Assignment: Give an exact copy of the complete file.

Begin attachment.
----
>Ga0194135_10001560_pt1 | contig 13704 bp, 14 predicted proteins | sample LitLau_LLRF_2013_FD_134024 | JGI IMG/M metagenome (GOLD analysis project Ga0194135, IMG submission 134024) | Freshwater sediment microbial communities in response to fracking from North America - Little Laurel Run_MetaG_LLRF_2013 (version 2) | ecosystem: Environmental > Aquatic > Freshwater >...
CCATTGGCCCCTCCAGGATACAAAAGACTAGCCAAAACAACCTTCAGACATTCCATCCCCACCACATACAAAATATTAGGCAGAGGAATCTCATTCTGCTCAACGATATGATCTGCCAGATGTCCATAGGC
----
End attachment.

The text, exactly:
>Ga0194135_10001560_pt1 | contig 13704 bp, 14 predicted proteins | sample LitLau_LLRF_2013_FD_134024 | JGI IMG/M metagenome (GOLD analysis project Ga0194135, IMG submission 134024) | Freshwater sediment microbial communities in response to fracking from North America - Little Laurel Run_MetaG_LLRF_2013 (version 2) | ecosystem: Environmental > Aquatic > Freshwater >...
CCATTGGCCCCTCCAGGATACAAAAGACTAGCCAAAACAACCTTCAGACATTCCATCCCCACCACATACAAAATATTAGGCAGAGGAATCTCATTCTGCTCAACGATATGATCTGCCAGATGTCCATAGGC